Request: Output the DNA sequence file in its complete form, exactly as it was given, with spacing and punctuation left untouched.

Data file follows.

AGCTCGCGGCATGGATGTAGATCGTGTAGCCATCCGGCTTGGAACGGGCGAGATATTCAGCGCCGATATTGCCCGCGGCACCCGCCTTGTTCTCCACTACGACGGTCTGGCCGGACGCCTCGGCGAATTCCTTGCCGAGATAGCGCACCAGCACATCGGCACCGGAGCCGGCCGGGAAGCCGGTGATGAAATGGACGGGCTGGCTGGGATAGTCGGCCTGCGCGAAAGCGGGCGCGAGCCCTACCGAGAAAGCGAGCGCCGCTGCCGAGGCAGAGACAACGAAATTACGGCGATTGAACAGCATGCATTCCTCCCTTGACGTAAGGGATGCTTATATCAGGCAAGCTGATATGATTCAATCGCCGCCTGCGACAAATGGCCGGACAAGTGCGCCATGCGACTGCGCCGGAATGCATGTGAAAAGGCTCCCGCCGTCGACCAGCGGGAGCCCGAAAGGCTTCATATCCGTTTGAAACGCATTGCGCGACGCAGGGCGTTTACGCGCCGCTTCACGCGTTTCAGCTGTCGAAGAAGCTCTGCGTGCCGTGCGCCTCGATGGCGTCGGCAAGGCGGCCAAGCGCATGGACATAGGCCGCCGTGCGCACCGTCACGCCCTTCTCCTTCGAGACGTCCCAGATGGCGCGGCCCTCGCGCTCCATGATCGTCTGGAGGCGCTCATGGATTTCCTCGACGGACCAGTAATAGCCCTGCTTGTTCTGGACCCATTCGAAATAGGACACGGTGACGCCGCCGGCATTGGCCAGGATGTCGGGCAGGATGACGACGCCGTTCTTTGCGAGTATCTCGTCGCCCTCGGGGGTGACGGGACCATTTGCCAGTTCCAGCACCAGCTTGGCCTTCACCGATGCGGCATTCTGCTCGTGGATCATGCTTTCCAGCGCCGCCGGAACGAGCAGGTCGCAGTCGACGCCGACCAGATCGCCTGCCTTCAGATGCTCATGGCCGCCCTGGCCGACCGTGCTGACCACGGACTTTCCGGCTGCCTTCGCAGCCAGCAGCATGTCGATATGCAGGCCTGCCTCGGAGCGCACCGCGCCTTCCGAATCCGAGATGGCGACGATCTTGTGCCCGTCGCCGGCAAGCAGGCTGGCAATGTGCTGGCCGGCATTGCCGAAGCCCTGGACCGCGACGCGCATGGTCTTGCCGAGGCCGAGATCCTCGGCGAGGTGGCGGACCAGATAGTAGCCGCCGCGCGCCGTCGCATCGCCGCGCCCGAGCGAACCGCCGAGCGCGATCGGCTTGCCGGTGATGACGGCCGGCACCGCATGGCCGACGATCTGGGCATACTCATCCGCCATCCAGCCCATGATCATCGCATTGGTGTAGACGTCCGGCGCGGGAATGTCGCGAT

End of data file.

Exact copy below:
AGCTCGCGGCATGGATGTAGATCGTGTAGCCATCCGGCTTGGAACGGGCGAGATATTCAGCGCCGATATTGCCCGCGGCACCCGCCTTGTTCTCCACTACGACGGTCTGGCCGGACGCCTCGGCGAATTCCTTGCCGAGATAGCGCACCAGCACATCGGCACCGGAGCCGGCCGGGAAGCCGGTGATGAAATGGACGGGCTGGCTGGGATAGTCGGCCTGCGCGAAAGCGGGCGCGAGCCCTACCGAGAAAGCGAGCGCCGCTGCCGAGGCAGAGACAACGAAATTACGGCGATTGAACAGCATGCATTCCTCCCTTGACGTAAGGGATGCTTATATCAGGCAAGCTGATATGATTCAATCGCCGCCTGCGACAAATGGCCGGACAAGTGCGCCATGCGACTGCGCCGGAATGCATGTGAAAAGGCTCCCGCCGTCGACCAGCGGGAGCCCGAAAGGCTTCATATCCGTTTGAAACGCATTGCGCGACGCAGGGCGTTTACGCGCCGCTTCACGCGTTTCAGCTGTCGAAGAAGCTCTGCGTGCCGTGCGCCTCGATGGCGTCGGCAAGGCGGCCAAGCGCATGGACATAGGCCGCCGTGCGCACCGTCACGCCCTTCTCCTTCGAGACGTCCCAGATGGCGCGGCCCTCGCGCTCCATGATCGTCTGGAGGCGCTCATGGATTTCCTCGACGGACCAGTAATAGCCCTGCTTGTTCTGGACCCATTCGAAATAGGACACGGTGACGCCGCCGGCATTGGCCAGGATGTCGGGCAGGATGACGACGCCGTTCTTTGCGAGTATCTCGTCGCCCTCGGGGGTGACGGGACCATTTGCCAGTTCCAGCACCAGCTTGGCCTTCACCGATGCGGCATTCTGCTCGTGGATCATGCTTTCCAGCGCCGCCGGAACGAGCAGGTCGCAGTCGACGCCGACCAGATCGCCTGCCTTCAGATGCTCATGGCCGCCCTGGCCGACCGTGCTGACCACGGACTTTCCGGCTGCCTTCGCAGCCAGCAGCATGTCGATATGCAGGCCTGCCTCGGAGCGCACCGCGCCTTCCGAATCCGAGATGGCGACGATCTTGTGCCCGTCGCCGGCAAGCAGGCTGGCAATGTGCTGGCCGGCATTGCCGAAGCCCTGGACCGCGACGCGCATGGTCTTGCCGAGGCCGAGATCCTCGGCGAGGTGGCGGACCAGATAGTAGCCGCCGCGCGCCGTCGCATCGCCGCGCCCGAGCGAACCGCCGAGCGCGATCGGCTTGCCGGTGATGACGGCCGGCACCGCATGGCCGACGATCTGGGCATACTCATCCGCCATCCAGCCCATGATCATCGCATTGGTGTAGACGTCCGGCGCGGGAATGTCGCGAT